Conferences & Consciousness

reflections on conscious experiences
a conference on consciousness

This morning, 4/28/2016, I set my alarm, which didn’t go off – but I woke anyway, to attend one session of a scientific conference on the nature of consciousness.  I stayed for only this one session. It was worth my time and effort,  for a variety of reasons. I chose not to attend the second session (on a topic of low interest).

In SUMMARY, I gained:

1) Useful information, in a quality presentation, on the limits of the 50 years experimental research that proposed to demonstrate that the brain makes a decision a short duration before a person becomes aware of making the decision.  More recent experiments demonstrate that the rise in readiness potential is not caused by a subconscious (brain) decision, but is only part of the random variation of brain processes. This doesn’t confirm the existence of “free-will”, but removes one, often cited, argument proposing “free-will” is an illusion. The value of this research was acknowledged by many.

2) The professional debate about consciousness, agency and free-will remains as confused and divided as before. All panel presentations were from different contexts. Yet, no one appears to consider “context” as affecting their experiences leading to their own ideas. This is not the place to survey all the variety of opinion (as there is no hard evidence), or hypotheses as to why these opinions arose and are defended.

3) The topic of “retro–time” or “backward flow of time” were mentioned frequently, from both interpretations of Quantum Theory (translation) and from  the psychology and neuroscience of the experience of the Flow of Time (FOT).  I need to followup on the work of Ron Gruber  (who said TIME will be the next major scientific revolution”, which I have been claiming for a long time). In one panel presentation, I comprehended nothing (due to accent), but did note the important distinction between spatial and temporal entanglement , which I had not thought of before. I realize that I have not attempted to relate these findings with my ideas of temporal texture and feedpast bootstrapping.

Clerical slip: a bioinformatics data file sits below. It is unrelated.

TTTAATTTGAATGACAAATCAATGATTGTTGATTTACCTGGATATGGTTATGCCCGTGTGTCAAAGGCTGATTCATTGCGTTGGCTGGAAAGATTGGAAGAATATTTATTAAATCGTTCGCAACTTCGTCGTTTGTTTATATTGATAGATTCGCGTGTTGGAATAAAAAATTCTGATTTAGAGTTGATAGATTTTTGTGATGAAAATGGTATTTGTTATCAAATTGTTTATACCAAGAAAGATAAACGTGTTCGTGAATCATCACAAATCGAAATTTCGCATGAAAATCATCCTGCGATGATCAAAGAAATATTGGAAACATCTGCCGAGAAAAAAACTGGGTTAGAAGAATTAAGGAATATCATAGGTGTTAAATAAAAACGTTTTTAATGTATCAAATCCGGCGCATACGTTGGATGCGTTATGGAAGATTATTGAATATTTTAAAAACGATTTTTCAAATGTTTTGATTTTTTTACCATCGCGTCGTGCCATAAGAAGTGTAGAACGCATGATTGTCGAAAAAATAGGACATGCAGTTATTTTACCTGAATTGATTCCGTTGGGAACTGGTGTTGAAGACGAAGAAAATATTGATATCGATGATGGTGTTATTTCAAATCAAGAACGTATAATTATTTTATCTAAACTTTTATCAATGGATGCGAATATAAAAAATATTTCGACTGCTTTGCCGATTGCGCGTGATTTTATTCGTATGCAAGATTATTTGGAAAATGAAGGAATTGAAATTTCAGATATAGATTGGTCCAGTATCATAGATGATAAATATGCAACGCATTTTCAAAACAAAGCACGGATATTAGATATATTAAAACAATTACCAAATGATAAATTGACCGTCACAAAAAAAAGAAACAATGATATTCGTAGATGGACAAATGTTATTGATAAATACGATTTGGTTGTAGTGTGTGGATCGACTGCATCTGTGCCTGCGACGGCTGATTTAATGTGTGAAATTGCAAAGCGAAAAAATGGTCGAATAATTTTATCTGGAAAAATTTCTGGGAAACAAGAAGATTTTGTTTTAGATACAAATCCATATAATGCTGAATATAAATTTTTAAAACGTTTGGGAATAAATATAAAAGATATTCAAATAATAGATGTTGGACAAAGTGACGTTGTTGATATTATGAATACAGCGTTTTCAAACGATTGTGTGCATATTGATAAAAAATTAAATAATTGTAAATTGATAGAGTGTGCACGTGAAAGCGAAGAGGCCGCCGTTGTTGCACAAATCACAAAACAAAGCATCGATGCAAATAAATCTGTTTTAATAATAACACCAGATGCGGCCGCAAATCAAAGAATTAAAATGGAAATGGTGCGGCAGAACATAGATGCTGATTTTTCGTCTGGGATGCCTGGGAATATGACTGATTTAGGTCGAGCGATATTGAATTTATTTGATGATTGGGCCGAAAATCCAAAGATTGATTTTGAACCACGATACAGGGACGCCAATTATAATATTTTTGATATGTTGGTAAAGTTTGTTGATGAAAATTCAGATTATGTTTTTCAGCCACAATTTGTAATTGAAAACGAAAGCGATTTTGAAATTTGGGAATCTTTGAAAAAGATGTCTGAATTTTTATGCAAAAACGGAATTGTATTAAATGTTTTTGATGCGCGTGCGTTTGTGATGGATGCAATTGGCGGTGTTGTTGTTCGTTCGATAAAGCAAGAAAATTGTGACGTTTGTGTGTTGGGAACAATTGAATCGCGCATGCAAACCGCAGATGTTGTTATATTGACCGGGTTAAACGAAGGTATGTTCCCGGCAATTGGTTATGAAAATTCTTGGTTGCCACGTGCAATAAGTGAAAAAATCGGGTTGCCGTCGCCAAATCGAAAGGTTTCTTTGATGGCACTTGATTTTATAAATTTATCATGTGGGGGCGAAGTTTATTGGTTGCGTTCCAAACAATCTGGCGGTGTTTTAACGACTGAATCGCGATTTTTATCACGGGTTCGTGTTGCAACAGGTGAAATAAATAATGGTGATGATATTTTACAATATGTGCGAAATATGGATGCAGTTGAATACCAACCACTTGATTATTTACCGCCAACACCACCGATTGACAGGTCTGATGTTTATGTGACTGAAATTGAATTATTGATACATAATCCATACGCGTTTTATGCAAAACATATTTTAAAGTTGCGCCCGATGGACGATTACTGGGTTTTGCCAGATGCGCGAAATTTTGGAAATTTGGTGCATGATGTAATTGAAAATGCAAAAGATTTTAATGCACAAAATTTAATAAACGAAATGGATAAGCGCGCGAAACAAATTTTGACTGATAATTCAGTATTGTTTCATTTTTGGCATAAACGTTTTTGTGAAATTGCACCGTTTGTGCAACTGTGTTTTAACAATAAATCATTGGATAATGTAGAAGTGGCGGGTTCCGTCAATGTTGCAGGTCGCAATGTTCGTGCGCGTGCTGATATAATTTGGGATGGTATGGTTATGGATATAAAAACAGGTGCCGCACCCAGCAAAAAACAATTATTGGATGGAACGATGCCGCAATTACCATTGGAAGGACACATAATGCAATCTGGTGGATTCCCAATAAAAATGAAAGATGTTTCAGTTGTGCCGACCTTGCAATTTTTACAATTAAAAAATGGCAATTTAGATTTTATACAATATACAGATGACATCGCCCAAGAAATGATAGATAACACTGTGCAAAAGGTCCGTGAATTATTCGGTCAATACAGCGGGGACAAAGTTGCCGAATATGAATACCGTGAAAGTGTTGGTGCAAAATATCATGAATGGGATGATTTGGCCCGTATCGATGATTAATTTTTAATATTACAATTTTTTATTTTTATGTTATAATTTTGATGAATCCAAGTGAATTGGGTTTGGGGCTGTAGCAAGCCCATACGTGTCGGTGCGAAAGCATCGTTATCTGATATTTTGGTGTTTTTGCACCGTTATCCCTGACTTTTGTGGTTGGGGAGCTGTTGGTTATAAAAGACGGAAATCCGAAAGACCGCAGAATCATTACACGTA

4) A reinforcement of my long-term analysis that large conferences of this type are both obsolete and grossly ineffective in furthering the spread of knowledge. They are better than nothing, but violate all our best knowledge about learning and communication.


QUALIFICATION: Even with a hearing aide, my comprehension of speech is poor. However, I did comprehend 90+% of most presentations; two were mostly unintelligible. Comments/Questions during Q&A were mostly unintelligible.  But, mostly unintelligible to the panel, as well. Almost all who spoke from the standing line tried, at length, to promote their personal opinions. I had an association with the quality of comments to many online blogs, although missing the negative smears.